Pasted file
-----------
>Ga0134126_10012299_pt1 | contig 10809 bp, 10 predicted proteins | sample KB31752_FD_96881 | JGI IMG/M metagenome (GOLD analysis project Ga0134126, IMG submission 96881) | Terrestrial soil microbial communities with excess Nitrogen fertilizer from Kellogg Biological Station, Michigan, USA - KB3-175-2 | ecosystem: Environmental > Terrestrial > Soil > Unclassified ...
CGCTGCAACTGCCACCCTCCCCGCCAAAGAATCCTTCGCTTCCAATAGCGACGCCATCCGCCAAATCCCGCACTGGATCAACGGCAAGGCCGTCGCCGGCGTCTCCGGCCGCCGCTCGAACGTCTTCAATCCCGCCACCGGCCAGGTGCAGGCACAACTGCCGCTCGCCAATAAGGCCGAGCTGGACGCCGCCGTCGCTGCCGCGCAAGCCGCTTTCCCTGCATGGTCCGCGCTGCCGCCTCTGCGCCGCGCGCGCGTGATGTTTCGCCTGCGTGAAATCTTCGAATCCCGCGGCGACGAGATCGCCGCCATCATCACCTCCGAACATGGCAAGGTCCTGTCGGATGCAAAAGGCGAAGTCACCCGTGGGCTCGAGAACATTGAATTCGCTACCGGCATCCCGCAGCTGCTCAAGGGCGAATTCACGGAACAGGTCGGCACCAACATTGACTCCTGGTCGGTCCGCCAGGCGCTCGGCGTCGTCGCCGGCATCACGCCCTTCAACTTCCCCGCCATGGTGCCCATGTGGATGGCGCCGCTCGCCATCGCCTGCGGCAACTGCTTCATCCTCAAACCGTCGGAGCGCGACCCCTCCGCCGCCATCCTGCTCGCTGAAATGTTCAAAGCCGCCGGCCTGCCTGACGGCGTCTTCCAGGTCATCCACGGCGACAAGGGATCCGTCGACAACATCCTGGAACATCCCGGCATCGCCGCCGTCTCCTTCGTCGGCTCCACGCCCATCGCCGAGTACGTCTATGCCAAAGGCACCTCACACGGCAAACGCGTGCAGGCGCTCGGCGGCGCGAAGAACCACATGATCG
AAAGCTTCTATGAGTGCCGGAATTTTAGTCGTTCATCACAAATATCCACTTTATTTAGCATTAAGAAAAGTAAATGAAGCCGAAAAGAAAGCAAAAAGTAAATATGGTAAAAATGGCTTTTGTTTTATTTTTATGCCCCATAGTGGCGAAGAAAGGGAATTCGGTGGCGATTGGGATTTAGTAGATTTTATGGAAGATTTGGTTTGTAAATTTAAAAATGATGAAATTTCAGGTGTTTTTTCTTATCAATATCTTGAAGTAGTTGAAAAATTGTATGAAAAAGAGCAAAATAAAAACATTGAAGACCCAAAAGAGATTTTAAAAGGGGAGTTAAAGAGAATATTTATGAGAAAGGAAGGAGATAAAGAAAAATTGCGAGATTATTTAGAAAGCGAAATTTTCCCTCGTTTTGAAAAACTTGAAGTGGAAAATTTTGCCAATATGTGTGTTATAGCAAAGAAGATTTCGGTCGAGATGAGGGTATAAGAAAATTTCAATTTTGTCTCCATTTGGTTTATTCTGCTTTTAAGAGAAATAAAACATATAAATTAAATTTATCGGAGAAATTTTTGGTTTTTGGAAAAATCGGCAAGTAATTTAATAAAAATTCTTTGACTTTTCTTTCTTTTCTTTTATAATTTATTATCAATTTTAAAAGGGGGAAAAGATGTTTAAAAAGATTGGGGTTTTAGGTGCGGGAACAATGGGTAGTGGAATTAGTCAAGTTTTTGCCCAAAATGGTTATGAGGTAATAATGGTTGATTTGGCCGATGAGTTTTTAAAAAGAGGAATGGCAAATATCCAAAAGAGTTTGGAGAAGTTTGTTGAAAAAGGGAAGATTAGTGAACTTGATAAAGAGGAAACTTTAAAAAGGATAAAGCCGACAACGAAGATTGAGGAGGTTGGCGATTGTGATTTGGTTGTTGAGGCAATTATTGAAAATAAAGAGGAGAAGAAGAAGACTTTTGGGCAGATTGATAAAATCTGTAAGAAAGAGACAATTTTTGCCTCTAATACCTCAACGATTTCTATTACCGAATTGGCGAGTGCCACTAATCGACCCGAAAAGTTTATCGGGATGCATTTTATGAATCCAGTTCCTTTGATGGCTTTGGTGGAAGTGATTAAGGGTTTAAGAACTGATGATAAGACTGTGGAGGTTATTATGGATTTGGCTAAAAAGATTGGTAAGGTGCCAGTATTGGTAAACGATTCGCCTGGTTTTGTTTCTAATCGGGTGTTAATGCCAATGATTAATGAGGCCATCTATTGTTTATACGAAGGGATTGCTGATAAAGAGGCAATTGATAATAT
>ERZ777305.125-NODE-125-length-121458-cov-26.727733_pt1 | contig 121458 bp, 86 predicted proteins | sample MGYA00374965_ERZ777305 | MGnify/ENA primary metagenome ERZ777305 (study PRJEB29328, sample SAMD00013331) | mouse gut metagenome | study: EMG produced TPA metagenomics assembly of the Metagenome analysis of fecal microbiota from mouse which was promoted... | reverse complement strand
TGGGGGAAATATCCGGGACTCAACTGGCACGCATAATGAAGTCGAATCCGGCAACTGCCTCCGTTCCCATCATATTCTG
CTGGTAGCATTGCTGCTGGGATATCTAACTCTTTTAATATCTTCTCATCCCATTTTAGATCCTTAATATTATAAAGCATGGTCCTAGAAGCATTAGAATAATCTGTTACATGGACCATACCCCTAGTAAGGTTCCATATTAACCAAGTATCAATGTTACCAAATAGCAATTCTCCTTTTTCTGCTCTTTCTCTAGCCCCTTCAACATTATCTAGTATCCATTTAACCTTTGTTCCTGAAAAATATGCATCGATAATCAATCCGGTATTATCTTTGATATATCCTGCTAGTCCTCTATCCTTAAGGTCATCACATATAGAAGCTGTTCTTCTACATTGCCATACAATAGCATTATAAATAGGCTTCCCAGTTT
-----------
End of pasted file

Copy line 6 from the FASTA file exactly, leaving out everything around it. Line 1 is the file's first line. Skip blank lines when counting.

CTGGTAGCATTGCTGCTGGGATATCTAACTCTTTTAATATCTTCTCATCCCATTTTAGATCCTTAATATTATAAAGCATGGTCCTAGAAGCATTAGAATAATCTGTTACATGGACCATACCCCTAGTAAGGTTCCATATTAACCAAGTATCAATGTTACCAAATAGCAATTCTCCTTTTTCTGCTCTTTCTCTAGCCCCTTCAACATTATCTAGTATCCATTTAACCTTTGTTCCTGAAAAATATGCATCGATAATCAATCCGGTATTATCTTTGATATATCCTGCTAGTCCTCTATCCTTAAGGTCATCACATATAGAAGCTGTTCTTCTACATTGCCATACAATAGCATTATAAATAGGCTTCCCAGTTT